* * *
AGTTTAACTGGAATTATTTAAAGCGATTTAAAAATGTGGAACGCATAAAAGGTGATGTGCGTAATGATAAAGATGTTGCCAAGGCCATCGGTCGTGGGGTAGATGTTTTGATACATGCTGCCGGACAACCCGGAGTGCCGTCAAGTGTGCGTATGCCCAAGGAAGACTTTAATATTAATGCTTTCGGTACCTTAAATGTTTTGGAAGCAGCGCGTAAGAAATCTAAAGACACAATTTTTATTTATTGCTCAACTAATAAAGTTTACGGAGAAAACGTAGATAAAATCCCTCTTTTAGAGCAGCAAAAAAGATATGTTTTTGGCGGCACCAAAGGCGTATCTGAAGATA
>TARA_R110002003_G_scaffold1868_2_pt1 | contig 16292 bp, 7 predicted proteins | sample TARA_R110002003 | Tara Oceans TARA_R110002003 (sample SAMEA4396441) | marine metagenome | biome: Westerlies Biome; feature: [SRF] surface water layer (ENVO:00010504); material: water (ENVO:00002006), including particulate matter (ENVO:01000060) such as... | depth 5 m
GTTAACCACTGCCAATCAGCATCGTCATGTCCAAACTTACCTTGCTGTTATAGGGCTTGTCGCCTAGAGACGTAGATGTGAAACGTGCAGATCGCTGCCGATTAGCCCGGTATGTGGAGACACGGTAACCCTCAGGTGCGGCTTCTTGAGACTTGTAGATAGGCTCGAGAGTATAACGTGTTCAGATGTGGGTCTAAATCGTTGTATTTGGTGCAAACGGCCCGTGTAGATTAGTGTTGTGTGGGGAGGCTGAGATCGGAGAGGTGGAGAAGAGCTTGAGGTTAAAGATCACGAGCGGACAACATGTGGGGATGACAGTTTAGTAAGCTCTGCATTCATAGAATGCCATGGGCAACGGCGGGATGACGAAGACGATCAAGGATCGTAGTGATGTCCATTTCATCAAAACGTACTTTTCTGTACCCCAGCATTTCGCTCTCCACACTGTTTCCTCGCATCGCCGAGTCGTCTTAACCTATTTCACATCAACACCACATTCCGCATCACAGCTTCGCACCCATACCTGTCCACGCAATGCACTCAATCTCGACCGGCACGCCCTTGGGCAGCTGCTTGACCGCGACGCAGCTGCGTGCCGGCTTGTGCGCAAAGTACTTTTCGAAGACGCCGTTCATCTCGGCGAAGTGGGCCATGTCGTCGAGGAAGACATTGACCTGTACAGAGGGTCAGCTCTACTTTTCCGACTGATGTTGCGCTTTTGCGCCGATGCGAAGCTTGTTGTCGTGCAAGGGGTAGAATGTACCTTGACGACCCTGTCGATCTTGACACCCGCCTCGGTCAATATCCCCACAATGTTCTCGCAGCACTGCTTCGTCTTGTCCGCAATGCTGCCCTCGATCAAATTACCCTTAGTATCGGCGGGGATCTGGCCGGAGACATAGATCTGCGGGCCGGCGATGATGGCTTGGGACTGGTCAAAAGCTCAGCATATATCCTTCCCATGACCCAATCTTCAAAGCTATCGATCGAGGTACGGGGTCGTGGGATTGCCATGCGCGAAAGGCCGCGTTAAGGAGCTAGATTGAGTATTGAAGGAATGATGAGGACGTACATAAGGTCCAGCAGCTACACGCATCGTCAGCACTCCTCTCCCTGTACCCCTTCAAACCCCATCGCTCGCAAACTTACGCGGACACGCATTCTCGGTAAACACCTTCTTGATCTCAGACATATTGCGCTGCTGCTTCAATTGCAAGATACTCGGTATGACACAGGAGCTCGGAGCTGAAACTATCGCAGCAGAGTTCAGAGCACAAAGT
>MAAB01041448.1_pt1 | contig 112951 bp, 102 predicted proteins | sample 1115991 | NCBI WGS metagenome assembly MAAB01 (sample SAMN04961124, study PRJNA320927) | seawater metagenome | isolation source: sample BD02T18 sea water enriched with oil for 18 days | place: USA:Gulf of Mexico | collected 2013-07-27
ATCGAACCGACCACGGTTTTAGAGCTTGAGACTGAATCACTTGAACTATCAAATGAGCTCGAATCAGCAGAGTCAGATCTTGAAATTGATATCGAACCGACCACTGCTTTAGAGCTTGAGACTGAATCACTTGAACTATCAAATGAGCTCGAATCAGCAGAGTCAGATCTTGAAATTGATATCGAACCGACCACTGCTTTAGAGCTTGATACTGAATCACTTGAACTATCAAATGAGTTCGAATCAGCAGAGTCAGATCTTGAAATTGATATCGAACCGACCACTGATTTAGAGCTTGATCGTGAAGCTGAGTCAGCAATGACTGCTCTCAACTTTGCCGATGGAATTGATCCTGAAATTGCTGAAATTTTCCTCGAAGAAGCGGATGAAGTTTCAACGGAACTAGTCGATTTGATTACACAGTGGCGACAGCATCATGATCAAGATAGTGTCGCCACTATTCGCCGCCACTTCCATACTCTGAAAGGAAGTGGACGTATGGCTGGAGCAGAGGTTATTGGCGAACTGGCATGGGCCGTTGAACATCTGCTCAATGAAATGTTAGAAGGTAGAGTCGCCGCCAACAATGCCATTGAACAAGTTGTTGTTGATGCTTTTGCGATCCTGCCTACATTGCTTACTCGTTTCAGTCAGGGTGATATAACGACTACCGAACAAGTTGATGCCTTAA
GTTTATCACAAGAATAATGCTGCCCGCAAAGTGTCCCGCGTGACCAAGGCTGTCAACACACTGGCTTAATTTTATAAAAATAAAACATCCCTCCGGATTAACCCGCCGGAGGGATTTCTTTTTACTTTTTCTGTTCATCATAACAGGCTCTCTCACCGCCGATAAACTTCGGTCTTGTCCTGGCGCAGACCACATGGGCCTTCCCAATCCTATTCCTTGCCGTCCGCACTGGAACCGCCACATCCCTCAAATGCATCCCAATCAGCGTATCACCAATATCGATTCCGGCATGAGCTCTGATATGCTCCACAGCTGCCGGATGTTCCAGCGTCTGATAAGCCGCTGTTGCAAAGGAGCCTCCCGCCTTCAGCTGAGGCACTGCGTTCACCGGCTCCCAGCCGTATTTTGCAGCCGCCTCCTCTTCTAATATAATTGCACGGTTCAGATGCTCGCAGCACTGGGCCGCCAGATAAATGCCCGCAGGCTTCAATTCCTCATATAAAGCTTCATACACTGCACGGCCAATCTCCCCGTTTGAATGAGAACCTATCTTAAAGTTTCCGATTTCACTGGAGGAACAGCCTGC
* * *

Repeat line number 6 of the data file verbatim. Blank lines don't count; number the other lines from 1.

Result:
GTTTATCACAAGAATAATGCTGCCCGCAAAGTGTCCCGCGTGACCAAGGCTGTCAACACACTGGCTTAATTTTATAAAAATAAAACATCCCTCCGGATTAACCCGCCGGAGGGATTTCTTTTTACTTTTTCTGTTCATCATAACAGGCTCTCTCACCGCCGATAAACTTCGGTCTTGTCCTGGCGCAGACCACATGGGCCTTCCCAATCCTATTCCTTGCCGTCCGCACTGGAACCGCCACATCCCTCAAATGCATCCCAATCAGCGTATCACCAATATCGATTCCGGCATGAGCTCTGATATGCTCCACAGCTGCCGGATGTTCCAGCGTCTGATAAGCCGCTGTTGCAAAGGAGCCTCCCGCCTTCAGCTGAGGCACTGCGTTCACCGGCTCCCAGCCGTATTTTGCAGCCGCCTCCTCTTCTAATATAATTGCACGGTTCAGATGCTCGCAGCACTGGGCCGCCAGATAAATGCCCGCAGGCTTCAATTCCTCATATAAAGCTTCATACACTGCACGGCCAATCTCCCCGTTTGAATGAGAACCTATCTTAAAGTTTCCGATTTCACTGGAGGAACAGCCTGC